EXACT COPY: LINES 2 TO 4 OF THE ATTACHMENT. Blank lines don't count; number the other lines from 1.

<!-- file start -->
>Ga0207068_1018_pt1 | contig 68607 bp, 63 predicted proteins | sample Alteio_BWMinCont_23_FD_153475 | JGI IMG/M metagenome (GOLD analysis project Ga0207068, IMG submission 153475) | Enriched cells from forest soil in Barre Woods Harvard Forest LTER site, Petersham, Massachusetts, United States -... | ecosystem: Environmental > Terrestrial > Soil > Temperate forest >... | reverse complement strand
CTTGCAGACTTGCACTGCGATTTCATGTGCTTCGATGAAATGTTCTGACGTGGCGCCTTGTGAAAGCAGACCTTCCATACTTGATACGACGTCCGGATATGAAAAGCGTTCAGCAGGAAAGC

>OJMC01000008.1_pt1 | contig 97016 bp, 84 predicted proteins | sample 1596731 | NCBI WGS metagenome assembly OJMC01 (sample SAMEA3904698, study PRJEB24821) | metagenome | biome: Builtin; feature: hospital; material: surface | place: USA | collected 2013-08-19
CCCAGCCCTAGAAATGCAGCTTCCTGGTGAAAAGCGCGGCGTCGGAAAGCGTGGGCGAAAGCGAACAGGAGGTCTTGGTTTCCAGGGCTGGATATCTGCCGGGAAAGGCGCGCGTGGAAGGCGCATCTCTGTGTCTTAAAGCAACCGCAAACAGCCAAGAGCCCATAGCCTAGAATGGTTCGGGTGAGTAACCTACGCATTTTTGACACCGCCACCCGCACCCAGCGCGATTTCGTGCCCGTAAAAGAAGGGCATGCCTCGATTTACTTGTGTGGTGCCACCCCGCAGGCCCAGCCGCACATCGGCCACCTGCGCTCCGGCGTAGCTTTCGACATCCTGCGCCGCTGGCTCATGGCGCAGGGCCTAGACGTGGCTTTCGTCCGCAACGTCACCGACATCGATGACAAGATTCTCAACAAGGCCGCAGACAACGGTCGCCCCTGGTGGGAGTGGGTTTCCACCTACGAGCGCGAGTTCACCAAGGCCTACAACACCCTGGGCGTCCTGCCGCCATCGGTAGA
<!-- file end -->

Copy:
CTTGCAGACTTGCACTGCGATTTCATGTGCTTCGATGAAATGTTCTGACGTGGCGCCTTGTGAAAGCAGACCTTCCATACTTGATACGACGTCCGGATATGAAAAGCGTTCAGCAGGAAAGC

>OJMC01000008.1_pt1 | contig 97016 bp, 84 predicted proteins | sample 1596731 | NCBI WGS metagenome assembly OJMC01 (sample SAMEA3904698, study PRJEB24821) | metagenome | biome: Builtin; feature: hospital; material: surface | place: USA | collected 2013-08-19
CCCAGCCCTAGAAATGCAGCTTCCTGGTGAAAAGCGCGGCGTCGGAAAGCGTGGGCGAAAGCGAACAGGAGGTCTTGGTTTCCAGGGCTGGATATCTGCCGGGAAAGGCGCGCGTGGAAGGCGCATCTCTGTGTCTTAAAGCAACCGCAAACAGCCAAGAGCCCATAGCCTAGAATGGTTCGGGTGAGTAACCTACGCATTTTTGACACCGCCACCCGCACCCAGCGCGATTTCGTGCCCGTAAAAGAAGGGCATGCCTCGATTTACTTGTGTGGTGCCACCCCGCAGGCCCAGCCGCACATCGGCCACCTGCGCTCCGGCGTAGCTTTCGACATCCTGCGCCGCTGGCTCATGGCGCAGGGCCTAGACGTGGCTTTCGTCCGCAACGTCACCGACATCGATGACAAGATTCTCAACAAGGCCGCAGACAACGGTCGCCCCTGGTGGGAGTGGGTTTCCACCTACGAGCGCGAGTTCACCAAGGCCTACAACACCCTGGGCGTCCTGCCGCCATCGGTAGA